Release Date: April 2, 2018
BUFFALO, N.Y. — It’s a difficult decision that many parents face: Should my child be screened for autism spectrum disorder (ASD)?
Starting today, that decision will be much easier due to a new smartphone app — developed by a University at Buffalo-led research team — designed to help detect ASD in children as young as 12 months old.
Called EarlySee, the app is now available for free on this website (under the Updates & News section) to any android smartphone user. Its launch, which coincides with World Autism Awareness Day, gives parents an easy-to-use tool to help identify ASD earlier.
“The decision whether or not to screen for autism is often based on subjective observations made by parents or primary care doctors,” says Wenyao Xu, a computer scientist at UB and the project’s lead investigator. “This often leads to delays for the actual diagnosis, which can be devastating to children and their parents.
“EarlySee addresses the diagnosis delay by giving parents a widely accessible and quantitative tool they can use in their homes to help spot autism earlier. This is critical because the earlier autism is identified, the more effective the benefits of treatment will be,” says Xu, PhD, assistant professor in the UB Department of Computer Science and Engineering.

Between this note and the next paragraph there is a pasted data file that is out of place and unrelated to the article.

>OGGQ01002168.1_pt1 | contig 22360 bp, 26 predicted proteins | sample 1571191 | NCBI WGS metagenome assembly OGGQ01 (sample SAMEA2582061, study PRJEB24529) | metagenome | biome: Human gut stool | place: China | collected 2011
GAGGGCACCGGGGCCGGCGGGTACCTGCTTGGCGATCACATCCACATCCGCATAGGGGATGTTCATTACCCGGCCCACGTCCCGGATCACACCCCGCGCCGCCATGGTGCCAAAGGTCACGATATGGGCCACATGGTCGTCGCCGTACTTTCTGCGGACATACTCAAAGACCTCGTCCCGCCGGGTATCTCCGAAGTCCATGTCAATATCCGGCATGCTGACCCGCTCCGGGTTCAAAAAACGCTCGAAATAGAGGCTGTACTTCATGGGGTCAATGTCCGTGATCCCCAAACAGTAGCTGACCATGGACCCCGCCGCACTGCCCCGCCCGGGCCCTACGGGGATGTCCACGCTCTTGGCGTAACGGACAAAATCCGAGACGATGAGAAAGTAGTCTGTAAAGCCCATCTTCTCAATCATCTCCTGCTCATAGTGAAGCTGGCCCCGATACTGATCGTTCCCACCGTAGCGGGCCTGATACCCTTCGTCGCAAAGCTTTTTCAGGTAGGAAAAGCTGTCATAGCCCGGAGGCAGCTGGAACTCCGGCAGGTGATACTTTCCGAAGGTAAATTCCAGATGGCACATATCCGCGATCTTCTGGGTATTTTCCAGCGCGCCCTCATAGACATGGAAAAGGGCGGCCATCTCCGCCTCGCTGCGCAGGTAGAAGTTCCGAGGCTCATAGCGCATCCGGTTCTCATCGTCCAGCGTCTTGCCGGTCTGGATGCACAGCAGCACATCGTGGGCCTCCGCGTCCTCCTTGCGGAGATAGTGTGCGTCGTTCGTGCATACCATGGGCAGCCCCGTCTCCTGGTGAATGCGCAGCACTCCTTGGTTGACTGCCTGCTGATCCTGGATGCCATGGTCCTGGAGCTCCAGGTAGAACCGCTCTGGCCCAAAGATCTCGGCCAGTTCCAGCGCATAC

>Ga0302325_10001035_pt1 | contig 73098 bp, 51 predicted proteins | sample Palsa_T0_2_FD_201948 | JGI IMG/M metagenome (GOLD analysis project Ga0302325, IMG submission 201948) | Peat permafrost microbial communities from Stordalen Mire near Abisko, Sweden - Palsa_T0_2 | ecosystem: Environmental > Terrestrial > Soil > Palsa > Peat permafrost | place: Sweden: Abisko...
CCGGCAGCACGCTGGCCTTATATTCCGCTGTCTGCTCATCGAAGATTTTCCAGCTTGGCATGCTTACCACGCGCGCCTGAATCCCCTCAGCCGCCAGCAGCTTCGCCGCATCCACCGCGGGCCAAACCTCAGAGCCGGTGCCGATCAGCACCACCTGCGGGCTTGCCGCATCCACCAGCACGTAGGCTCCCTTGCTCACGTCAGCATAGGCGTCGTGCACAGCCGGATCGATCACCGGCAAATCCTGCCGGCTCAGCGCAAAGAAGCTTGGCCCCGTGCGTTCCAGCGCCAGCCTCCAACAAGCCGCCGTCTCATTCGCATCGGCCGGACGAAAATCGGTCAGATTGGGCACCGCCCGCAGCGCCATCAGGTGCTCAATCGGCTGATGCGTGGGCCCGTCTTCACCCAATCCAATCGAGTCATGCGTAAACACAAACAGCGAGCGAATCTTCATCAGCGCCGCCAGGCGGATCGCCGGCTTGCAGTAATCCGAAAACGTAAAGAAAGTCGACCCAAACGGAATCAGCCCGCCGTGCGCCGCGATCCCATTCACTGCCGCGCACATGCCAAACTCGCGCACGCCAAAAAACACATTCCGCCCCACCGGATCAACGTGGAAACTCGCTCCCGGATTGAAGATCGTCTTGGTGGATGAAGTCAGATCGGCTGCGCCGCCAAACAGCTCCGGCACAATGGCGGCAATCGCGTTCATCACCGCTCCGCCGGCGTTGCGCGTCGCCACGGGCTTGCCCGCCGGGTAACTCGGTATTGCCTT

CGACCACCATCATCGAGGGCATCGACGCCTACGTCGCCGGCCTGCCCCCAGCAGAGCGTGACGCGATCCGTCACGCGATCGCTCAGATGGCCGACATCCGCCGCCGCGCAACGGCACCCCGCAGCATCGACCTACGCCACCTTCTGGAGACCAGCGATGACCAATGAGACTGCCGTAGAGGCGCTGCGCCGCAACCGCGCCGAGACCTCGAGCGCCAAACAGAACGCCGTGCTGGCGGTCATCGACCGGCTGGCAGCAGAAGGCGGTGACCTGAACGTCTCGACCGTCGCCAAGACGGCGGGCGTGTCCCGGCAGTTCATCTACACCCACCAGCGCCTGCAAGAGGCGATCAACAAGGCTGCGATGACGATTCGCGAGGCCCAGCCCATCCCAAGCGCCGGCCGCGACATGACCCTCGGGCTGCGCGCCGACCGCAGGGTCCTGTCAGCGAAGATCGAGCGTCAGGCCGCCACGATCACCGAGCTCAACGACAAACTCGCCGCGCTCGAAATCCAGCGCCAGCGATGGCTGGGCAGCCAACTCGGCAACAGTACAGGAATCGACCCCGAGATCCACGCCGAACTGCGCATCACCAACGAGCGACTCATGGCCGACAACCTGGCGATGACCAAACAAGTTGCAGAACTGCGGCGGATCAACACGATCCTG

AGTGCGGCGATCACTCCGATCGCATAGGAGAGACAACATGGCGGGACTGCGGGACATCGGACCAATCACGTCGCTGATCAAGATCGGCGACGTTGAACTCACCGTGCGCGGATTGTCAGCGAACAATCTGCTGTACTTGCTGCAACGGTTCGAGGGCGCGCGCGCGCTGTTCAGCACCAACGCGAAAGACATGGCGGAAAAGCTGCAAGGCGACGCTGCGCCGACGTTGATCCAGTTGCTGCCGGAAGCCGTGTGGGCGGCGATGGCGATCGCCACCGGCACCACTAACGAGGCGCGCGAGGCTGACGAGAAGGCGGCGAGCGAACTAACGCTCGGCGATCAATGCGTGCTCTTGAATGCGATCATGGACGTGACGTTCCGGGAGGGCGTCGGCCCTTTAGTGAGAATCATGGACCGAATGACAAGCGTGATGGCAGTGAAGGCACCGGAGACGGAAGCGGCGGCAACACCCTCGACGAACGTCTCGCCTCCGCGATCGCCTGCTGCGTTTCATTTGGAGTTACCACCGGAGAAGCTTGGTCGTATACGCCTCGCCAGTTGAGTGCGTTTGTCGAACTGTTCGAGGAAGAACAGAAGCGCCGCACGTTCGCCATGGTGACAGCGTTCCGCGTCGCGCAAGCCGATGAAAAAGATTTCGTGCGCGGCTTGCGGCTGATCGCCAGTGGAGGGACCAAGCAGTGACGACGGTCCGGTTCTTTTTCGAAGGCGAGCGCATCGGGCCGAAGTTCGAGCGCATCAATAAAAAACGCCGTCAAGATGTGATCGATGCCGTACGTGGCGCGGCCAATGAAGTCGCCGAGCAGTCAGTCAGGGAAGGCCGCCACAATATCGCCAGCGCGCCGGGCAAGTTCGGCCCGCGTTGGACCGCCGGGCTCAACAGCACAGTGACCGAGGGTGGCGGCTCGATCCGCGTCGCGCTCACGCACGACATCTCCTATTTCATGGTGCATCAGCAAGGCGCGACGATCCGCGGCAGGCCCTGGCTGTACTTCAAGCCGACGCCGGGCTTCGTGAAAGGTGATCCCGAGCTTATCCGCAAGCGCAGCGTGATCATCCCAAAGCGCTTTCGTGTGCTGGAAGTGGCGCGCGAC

The app tracks behavioral information such as facial expression and gaze attention to infer the neurocognitive responses of children looking at pictures of social scenes — for example, a conversation among multiple people. The behavioral responses of someone at high risk of ASD are often different from those of a person without autism.
Based on the results of the test, parents will know whether they should seek further medical attention for a conventional diagnosis.
EarlySee is an advanced version of a previous app developed by UB, the John R. Oishei Children’s Hospital of Buffalo and SUNY Buffalo State. The latest version was developed by Xu and PhD students in his lab, along with the SennoTech Group in China.
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Engineering, Computer Science